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The Holocaust was an essential part of my Hebrew school education. It was something that was discussed every year. We were urged to ask our grandparents, who came from Europe, about living through the Holocaust. Several people who survived the concentration camps come to speak to us in school. Recently, I realized that my generation will be the last to hear a survivor tell the story firsthand. As time goes on, there are fewer and fewer Holocaust survivors.Yes, there are hundreds, if not thousands, of books containing the stories of countless survivors. Books such as “Number the Stars,” “The Boy in the Striped Pajamas,” and “When Hitler Stole Pink Rabbit” are read worldwide. Yet these literary pieces — engaging and tragic — are still fiction. Reading a fictional story is not the same as hearing a true, firsthand account of someone’s life. The emotions depicted in a story cannot compare to the emotions conveyed in someone’s telling of their experiences.It is essential to preserve the stories of those who experienced the Holocaust. Both of my father’s parents were young children in Europe during the war. They survived due to their parents’ foresight and the kindness of others. My grandfather’s mother, Sophie, my namesake, kept a diary of her life during the war. My siblings and I were given a copy of her journal when we started preparing for our bar or bat mitzvahs. It was truly amazing reading about her experiences and the things they had to do just to survive. Through her account, I learned about my family’s resilience. The connection I felt with the past was amazing.Continue reading.Follow us on page.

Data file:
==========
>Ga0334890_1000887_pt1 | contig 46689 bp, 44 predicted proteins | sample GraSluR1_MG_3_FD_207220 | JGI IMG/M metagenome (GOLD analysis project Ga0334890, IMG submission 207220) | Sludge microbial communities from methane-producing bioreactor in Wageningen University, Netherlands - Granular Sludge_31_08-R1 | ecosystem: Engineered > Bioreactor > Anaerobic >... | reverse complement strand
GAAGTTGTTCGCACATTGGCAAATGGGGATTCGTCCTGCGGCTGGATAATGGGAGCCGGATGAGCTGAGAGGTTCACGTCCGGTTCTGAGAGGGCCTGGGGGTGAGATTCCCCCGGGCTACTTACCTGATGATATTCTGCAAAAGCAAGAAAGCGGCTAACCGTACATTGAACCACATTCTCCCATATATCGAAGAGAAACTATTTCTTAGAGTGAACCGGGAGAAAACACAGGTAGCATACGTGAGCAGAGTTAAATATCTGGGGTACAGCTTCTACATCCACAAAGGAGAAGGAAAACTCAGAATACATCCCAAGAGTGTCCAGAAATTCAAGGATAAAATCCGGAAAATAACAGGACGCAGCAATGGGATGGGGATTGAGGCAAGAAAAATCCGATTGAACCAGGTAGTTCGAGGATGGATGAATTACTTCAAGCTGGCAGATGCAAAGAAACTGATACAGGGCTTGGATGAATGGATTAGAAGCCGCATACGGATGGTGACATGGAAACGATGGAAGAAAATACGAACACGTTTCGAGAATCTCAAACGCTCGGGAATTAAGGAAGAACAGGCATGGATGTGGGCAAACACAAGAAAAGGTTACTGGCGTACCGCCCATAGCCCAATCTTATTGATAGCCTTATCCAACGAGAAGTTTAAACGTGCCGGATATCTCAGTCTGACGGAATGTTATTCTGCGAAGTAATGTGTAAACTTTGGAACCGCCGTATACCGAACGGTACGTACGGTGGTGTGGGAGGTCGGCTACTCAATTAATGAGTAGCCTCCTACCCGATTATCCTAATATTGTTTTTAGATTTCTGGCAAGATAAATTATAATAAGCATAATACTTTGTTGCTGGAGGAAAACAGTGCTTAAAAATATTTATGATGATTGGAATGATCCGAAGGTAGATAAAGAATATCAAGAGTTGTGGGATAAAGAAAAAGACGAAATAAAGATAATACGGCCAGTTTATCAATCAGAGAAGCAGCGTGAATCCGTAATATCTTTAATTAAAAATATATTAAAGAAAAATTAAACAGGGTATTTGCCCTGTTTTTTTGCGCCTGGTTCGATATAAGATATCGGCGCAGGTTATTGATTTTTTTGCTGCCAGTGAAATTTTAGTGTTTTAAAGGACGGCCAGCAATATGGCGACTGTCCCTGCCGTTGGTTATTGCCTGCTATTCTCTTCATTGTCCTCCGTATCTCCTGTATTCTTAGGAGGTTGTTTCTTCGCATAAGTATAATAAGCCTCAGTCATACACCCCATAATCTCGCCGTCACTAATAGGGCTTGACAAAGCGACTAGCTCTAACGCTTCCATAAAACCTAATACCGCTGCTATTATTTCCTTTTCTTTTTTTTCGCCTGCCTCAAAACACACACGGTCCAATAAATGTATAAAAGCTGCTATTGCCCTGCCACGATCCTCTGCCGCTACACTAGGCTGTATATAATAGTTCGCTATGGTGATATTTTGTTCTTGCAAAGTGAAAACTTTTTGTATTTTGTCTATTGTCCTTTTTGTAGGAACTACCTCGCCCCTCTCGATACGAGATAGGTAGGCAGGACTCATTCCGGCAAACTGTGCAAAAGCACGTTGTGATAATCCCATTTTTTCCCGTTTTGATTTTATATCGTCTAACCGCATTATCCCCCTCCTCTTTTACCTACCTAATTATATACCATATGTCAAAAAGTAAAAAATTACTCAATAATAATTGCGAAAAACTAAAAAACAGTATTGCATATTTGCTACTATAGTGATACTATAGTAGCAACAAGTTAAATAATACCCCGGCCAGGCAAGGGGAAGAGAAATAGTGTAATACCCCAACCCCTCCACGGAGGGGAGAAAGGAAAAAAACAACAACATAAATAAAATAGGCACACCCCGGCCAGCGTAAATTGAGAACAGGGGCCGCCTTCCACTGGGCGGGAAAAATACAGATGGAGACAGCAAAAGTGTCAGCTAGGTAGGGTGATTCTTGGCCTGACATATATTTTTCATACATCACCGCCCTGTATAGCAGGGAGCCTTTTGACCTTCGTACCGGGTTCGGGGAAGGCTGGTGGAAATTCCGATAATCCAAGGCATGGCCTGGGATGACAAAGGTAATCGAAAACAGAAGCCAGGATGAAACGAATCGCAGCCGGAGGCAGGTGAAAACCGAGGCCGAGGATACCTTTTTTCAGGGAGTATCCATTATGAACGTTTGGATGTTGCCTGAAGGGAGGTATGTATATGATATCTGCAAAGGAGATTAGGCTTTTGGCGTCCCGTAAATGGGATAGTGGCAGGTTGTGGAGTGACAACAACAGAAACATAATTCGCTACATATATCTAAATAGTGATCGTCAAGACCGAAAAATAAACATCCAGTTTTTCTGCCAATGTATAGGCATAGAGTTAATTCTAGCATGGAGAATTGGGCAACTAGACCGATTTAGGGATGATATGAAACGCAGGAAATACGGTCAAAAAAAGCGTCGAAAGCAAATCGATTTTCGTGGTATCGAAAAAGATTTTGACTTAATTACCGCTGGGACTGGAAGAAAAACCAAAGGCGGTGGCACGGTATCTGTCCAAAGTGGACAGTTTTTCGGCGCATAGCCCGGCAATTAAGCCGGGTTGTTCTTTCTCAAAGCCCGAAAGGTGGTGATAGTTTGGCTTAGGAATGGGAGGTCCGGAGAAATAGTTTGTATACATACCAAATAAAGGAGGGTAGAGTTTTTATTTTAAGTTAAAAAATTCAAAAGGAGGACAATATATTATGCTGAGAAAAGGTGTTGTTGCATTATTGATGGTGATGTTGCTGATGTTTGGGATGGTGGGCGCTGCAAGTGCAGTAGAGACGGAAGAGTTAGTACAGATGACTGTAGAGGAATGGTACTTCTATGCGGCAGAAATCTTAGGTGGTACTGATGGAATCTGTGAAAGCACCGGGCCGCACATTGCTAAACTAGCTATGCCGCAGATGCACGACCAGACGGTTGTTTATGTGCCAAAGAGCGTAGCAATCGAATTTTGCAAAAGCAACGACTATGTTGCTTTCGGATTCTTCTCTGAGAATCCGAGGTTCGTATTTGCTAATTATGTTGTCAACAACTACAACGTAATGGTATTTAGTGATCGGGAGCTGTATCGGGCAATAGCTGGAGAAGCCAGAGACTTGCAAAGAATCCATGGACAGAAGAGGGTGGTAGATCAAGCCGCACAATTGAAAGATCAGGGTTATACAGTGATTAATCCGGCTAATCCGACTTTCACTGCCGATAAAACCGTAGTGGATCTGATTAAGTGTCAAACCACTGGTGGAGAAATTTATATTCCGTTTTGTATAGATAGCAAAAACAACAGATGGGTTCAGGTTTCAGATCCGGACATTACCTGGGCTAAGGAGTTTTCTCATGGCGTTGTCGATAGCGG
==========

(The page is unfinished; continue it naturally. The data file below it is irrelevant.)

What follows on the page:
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Conservative Synagogue In Westchester County
1666 Pleasantville Road, Briarcliff Manor, NY 10510